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Since the outbreak of the novel coronavirus (SARS-CoV-2) in December 2019, public health agencies have urged countries around the world to put in place quarantine and social distancing measures to prevent the spread of the virus. In this study, we explored the impact of these measures on the mental health of Canadian university students. We conducted an online survey of 638 students at the University of Alberta and asked them to answer questions about their mental health (depression measured using the MDI and anxiety measured using the GAD-7), online/physical contact, online learning, COVID-19 knowledge and first-hand experience, and other demographic factors that may have impacted their mental health during the first six months of the pandemic period (March – August 2020). We found that anxiety and depression were not significantly associated with demographic factors or average amounts of online/physical contact. However, students tended to have less symptoms of anxiety and depression if they preferred taking online course, believed they could achieve their goals, and were satisfied with university/government performance. In contrast, they had greater symptoms of anxiety and depression if they felt that the pandemic resulted in greater changes to their daily lives or they felt at risk of contracting the virus. Our results provide insight into the experience of university students during the first wave of the pandemic. We additionally discuss the implications of our research on ways to mitigate mental health concerns faced by students.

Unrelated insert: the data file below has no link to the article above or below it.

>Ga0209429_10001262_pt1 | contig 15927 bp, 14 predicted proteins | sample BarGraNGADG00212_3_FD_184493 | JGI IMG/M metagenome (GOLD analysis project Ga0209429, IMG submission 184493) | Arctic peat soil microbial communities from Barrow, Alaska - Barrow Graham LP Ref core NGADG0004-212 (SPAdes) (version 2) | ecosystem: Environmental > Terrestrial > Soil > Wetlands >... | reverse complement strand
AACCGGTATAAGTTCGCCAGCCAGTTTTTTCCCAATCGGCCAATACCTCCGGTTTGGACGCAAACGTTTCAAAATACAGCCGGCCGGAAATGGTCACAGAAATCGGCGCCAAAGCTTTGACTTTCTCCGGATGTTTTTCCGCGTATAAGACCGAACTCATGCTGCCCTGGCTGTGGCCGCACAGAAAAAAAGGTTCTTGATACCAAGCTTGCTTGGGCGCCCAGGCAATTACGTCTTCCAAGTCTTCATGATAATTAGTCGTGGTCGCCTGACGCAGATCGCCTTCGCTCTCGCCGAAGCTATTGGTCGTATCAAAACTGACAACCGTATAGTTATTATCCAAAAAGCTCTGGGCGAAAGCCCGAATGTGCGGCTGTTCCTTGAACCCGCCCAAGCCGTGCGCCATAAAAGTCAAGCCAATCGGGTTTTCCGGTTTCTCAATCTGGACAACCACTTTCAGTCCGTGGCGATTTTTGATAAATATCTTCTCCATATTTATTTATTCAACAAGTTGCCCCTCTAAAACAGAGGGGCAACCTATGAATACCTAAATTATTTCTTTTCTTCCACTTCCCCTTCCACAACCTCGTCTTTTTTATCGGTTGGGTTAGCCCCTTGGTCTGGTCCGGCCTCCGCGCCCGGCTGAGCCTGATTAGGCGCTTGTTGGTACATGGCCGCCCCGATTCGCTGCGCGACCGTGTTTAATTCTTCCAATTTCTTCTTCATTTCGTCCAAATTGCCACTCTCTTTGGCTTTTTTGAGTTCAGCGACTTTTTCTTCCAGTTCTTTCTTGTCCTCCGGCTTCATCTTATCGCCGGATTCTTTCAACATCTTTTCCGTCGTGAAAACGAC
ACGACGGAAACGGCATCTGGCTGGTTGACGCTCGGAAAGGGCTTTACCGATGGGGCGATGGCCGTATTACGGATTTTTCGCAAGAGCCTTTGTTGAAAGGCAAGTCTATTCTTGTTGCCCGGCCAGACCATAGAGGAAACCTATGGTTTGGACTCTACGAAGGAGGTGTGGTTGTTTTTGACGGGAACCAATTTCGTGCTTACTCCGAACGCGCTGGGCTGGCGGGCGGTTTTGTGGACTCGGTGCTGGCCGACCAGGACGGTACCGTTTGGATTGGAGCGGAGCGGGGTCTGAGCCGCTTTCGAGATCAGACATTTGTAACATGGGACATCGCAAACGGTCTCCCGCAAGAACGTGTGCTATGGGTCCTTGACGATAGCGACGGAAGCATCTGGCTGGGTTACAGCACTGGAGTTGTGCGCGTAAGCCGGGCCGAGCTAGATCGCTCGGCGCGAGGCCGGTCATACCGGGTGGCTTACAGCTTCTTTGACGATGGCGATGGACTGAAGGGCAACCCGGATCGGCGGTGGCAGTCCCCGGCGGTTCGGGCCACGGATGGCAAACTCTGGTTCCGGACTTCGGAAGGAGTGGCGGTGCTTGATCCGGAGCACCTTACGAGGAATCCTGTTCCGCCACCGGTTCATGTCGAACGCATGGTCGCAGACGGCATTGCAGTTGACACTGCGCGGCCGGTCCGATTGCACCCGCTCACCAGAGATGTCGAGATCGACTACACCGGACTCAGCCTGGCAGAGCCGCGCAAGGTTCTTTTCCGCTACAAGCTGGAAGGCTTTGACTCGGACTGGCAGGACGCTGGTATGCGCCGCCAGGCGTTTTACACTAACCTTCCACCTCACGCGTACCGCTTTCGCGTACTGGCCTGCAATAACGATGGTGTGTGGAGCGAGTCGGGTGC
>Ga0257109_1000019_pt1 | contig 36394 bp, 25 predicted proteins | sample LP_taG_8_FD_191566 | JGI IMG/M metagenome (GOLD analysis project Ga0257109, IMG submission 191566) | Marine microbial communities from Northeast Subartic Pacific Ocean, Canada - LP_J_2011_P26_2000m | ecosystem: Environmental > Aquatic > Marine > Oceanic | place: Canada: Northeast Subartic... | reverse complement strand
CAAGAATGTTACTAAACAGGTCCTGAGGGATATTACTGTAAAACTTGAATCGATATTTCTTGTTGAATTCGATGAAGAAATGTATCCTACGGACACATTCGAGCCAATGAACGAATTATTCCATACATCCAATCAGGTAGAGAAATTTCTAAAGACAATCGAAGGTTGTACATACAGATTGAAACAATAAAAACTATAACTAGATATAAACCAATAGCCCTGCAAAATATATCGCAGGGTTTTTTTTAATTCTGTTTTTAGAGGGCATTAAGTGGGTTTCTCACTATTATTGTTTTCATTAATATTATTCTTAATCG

Keywords: university students, COVID-19, anxiety, depression, online contact, online education